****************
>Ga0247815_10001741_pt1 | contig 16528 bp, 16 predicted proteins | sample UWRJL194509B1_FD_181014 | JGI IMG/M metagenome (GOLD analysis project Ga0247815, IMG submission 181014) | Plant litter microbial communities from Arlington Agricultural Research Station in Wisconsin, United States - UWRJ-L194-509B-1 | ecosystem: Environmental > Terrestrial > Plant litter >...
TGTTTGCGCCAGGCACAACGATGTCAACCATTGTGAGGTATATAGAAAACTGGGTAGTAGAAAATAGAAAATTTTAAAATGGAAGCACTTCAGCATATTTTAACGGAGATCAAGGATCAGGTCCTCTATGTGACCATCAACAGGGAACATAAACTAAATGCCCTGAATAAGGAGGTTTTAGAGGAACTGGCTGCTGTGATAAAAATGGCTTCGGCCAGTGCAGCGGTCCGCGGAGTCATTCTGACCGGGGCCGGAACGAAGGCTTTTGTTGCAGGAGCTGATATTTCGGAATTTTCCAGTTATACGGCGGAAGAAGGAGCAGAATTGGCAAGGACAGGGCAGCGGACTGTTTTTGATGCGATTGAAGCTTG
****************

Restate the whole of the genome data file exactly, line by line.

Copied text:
>Ga0247815_10001741_pt1 | contig 16528 bp, 16 predicted proteins | sample UWRJL194509B1_FD_181014 | JGI IMG/M metagenome (GOLD analysis project Ga0247815, IMG submission 181014) | Plant litter microbial communities from Arlington Agricultural Research Station in Wisconsin, United States - UWRJ-L194-509B-1 | ecosystem: Environmental > Terrestrial > Plant litter >...
TGTTTGCGCCAGGCACAACGATGTCAACCATTGTGAGGTATATAGAAAACTGGGTAGTAGAAAATAGAAAATTTTAAAATGGAAGCACTTCAGCATATTTTAACGGAGATCAAGGATCAGGTCCTCTATGTGACCATCAACAGGGAACATAAACTAAATGCCCTGAATAAGGAGGTTTTAGAGGAACTGGCTGCTGTGATAAAAATGGCTTCGGCCAGTGCAGCGGTCCGCGGAGTCATTCTGACCGGGGCCGGAACGAAGGCTTTTGTTGCAGGAGCTGATATTTCGGAATTTTCCAGTTATACGGCGGAAGAAGGAGCAGAATTGGCAAGGACAGGGCAGCGGACTGTTTTTGATGCGATTGAAGCTTG